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  • JUNE 20, 2007

Retail: Huge scope ahead...

Retailing has played a major role the world over in increasing productivity across a wide range of consumer goods and services. In the developed countries, the retail industry has developed into a full-fledged industry where the organised sector accounts for almost 80% of the total retail trade.

In contrast to this, in India organised retail trade accounts for merely 3% of the total retail trade. The retail sector is very fragmented in India, with over 12 m outlets operating in the country and only 4% of them being larger than 500 square feet in size. This is in comparison to 0.9 m outlets in the US, catering to more than 13 times India's total retail market size and thus further highlights the high degree of fragmentation of the retail sector within India. However, post liberalisation, favourable economic reforms and the recent changes in the country's economic fundamentals have driven the growth of the retail sector. In India, organised retail is now picking up momentum.

Organised retail penetration
Country %
USA 80
West Europe 70
Brazil 40
Thailand 40
Korea 35
Taiwan 35
China 20
Malaysia 20
Poland 20
India 3
Source: Arvind Mills, company presentation
As mentioned earlier, the penetration of organised retail in India at 3% is very low when compared to developed countries where organised trade makes up for over 70-80% of total trade. It is also lower when compared to other emerging markets or developing economies like China, Thailand, South Korea and Philippines, all of whom have organised retail accounting for around 20% to 40% of the total trade. Even amongst the BRIC countries, India fares poorly on this parameter. As per the AT Kearney report 2007, the top five grocery retailers have 21% market share in Brazil, 10% in Russia, 3% in China, 50% in developed countries and in India they account for less than 1%. These figures reveal the relative underdevelopment of the retail industry in India and huge opportunities that can be capitalised upon.

Though the low penetration level indicates tremendous scope for growth of the retail sector in India, it also raises the question as to what has led to the slow development of organised retailing in the country. The economy as a whole started growing post liberalisation and has picked up momentum in the recent past with growth having been fuelled by the expansion of the service sector. India is dispersed, widespread and labour intensive country with a population of 1 bn. To cater to the needs of such a densely populated country, having an efficient supply chain management is critical. Even today the sector does not enjoy industry status, automatic approval is not allowed for foreign investment in retail, which in turn limits capital investments in the supply chain infrastructure and many other activities such as manufacturing, food processing, packaging and logistic services. Also, consumer credit penetration at 12% to GDP is very low in India, as compared to 50%+ in South East Asian countries and above 100% in the US.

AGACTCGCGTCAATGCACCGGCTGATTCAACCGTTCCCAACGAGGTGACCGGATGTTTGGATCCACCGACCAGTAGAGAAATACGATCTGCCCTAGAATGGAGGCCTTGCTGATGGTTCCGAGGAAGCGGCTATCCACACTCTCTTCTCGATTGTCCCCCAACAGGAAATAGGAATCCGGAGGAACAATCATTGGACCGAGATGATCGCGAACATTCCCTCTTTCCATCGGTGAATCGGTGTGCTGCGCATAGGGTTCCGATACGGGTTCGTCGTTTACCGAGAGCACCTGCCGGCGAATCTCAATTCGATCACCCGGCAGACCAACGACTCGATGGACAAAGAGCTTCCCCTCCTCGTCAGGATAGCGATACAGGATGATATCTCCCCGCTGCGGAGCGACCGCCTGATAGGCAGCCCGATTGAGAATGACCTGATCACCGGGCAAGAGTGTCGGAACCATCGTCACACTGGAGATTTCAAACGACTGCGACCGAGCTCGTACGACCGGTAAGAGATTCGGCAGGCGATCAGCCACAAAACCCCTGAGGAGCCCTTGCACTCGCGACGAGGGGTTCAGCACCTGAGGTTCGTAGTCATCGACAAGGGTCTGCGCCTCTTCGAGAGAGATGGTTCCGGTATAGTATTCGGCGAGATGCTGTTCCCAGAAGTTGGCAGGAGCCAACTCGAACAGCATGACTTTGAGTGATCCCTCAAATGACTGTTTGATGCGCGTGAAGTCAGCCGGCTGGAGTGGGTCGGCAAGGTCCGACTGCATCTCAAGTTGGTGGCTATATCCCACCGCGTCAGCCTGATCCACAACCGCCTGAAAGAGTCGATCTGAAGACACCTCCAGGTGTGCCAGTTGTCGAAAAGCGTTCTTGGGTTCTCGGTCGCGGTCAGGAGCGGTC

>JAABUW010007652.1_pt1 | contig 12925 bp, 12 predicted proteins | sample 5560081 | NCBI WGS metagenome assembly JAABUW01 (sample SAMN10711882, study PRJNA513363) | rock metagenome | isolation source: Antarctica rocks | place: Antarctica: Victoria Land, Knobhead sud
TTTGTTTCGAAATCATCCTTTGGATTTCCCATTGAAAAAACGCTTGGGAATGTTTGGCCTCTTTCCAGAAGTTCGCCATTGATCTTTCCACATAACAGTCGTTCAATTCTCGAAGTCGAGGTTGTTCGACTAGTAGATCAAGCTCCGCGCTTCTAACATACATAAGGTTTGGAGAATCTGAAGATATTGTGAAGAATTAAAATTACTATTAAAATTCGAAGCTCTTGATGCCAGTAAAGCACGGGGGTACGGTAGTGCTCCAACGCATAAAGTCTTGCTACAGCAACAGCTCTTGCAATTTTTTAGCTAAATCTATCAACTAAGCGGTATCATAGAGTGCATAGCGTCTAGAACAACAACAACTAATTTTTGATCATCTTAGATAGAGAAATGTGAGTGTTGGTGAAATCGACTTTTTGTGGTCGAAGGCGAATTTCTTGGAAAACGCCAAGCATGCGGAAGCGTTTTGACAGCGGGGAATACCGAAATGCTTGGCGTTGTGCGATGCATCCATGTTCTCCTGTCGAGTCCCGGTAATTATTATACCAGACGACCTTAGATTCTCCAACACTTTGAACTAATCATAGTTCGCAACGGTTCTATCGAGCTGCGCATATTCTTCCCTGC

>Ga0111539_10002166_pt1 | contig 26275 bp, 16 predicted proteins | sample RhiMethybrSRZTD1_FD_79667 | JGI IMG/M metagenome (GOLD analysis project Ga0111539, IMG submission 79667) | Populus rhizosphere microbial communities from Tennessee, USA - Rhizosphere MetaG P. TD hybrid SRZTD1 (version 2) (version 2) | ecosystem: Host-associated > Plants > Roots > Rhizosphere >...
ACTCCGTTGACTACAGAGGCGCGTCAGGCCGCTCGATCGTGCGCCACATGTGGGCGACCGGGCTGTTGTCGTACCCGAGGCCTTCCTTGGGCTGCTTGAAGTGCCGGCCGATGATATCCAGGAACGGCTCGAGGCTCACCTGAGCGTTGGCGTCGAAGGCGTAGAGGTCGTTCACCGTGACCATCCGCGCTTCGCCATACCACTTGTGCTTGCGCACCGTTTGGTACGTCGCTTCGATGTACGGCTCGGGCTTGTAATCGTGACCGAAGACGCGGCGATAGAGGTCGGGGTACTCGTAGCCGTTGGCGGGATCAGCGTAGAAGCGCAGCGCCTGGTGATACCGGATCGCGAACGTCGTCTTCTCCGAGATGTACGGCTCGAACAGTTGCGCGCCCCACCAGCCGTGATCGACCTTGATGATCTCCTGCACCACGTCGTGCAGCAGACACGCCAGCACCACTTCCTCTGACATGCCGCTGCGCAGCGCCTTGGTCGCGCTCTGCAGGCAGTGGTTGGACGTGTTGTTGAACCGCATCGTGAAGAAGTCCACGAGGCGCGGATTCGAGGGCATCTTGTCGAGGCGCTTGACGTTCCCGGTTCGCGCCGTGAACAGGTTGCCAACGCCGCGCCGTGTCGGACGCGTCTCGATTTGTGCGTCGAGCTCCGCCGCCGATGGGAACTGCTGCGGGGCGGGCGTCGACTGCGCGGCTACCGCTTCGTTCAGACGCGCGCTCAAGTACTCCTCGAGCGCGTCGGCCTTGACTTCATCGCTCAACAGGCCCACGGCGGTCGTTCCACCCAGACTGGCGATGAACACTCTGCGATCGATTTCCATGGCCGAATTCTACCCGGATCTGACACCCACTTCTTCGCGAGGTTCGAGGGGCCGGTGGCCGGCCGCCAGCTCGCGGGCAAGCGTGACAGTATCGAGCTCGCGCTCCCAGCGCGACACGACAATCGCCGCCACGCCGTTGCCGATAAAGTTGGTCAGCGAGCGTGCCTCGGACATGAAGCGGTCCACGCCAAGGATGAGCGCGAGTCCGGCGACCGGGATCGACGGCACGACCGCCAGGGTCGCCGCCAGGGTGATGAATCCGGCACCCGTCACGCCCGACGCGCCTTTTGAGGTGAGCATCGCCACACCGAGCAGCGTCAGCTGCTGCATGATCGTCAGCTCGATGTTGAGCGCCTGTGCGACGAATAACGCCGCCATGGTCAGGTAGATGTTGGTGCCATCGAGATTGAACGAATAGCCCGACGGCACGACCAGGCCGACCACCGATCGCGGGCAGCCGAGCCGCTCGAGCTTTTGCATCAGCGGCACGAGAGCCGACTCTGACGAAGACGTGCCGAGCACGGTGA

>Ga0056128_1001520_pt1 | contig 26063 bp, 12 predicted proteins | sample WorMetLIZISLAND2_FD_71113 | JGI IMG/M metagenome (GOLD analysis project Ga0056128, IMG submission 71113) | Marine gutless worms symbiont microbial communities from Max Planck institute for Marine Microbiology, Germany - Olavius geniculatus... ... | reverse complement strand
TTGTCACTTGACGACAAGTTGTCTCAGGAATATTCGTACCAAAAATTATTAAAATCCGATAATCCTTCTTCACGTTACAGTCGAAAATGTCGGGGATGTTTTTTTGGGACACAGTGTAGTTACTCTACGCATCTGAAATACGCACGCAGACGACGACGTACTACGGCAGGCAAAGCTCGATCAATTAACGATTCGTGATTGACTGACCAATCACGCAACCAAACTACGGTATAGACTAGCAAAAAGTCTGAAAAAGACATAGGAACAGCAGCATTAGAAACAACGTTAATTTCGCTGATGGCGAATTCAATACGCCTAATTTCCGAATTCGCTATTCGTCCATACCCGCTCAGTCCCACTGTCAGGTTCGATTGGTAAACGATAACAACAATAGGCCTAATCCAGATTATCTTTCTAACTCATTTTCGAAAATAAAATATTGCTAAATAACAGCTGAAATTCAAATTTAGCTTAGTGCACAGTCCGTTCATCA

However, with the boom in financing one can see a radical change in the Indian consumers' mindset regarding credit, which has resulted in an increase in spends on housing and consumer durables such as two-wheelers and cars. The use of plastic money (credit and debit cards) has increased significantly in the last 3-4 years. The ease of payments (ability to spend without cash) has also led to an increase in total spending on shopping and eating out. Increasing credit friendliness and a changing consumer mindset will increase penetration of consumer credit, which in turn will augur well for the growth of the retail sector. Further fillip is likely to come with foreign investment, which will not only bring the required capital but also better technology and industry best practices. Currently, 51% of foreign investment through the automatic route in a single brand is allowed. However, foreign players are now taking the joint venture and the franchise route to mark an entry into India. The Government also proposes to further liberalise the retail sector by allowing 51% FDI in consumer electronics and sports goods.

A healthy economic growth, increasing disposable incomes among the middle class, changing consumer tastes and preferences and a young population with a propensity to spend are some of the key factors are driving and will continue to drive growth in the organised retail market in India. Besides this, as the retail services improve, easy financing options and changing consumers' mindset regarding credit will give further fillip to organised retail going forward.

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